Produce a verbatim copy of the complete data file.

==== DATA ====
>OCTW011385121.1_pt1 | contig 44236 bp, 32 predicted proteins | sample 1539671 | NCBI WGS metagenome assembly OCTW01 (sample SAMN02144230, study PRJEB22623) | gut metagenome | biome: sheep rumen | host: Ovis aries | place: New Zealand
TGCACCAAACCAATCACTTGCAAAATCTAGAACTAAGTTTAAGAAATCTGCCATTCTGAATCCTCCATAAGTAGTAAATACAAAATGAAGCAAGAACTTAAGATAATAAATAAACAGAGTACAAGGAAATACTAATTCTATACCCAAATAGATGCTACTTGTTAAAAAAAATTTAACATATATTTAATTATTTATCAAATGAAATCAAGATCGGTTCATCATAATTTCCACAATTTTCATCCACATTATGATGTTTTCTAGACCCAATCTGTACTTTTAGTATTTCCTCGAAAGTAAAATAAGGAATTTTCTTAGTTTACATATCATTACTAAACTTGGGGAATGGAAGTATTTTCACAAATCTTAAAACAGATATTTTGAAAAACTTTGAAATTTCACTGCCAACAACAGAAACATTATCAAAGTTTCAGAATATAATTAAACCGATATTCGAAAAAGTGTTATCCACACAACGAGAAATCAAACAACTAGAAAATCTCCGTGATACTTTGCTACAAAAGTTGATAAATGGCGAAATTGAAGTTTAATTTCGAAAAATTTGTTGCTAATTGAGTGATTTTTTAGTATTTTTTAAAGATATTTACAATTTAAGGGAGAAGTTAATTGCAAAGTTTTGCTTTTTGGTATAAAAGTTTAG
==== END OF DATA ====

>OCTW011385121.1_pt1 | contig 44236 bp, 32 predicted proteins | sample 1539671 | NCBI WGS metagenome assembly OCTW01 (sample SAMN02144230, study PRJEB22623) | gut metagenome | biome: sheep rumen | host: Ovis aries | place: New Zealand
TGCACCAAACCAATCACTTGCAAAATCTAGAACTAAGTTTAAGAAATCTGCCATTCTGAATCCTCCATAAGTAGTAAATACAAAATGAAGCAAGAACTTAAGATAATAAATAAACAGAGTACAAGGAAATACTAATTCTATACCCAAATAGATGCTACTTGTTAAAAAAAATTTAACATATATTTAATTATTTATCAAATGAAATCAAGATCGGTTCATCATAATTTCCACAATTTTCATCCACATTATGATGTTTTCTAGACCCAATCTGTACTTTTAGTATTTCCTCGAAAGTAAAATAAGGAATTTTCTTAGTTTACATATCATTACTAAACTTGGGGAATGGAAGTATTTTCACAAATCTTAAAACAGATATTTTGAAAAACTTTGAAATTTCACTGCCAACAACAGAAACATTATCAAAGTTTCAGAATATAATTAAACCGATATTCGAAAAAGTGTTATCCACACAACGAGAAATCAAACAACTAGAAAATCTCCGTGATACTTTGCTACAAAAGTTGATAAATGGCGAAATTGAAGTTTAATTTCGAAAAATTTGTTGCTAATTGAGTGATTTTTTAGTATTTTTTAAAGATATTTACAATTTAAGGGAGAAGTTAATTGCAAAGTTTTGCTTTTTGGTATAAAAGTTTAG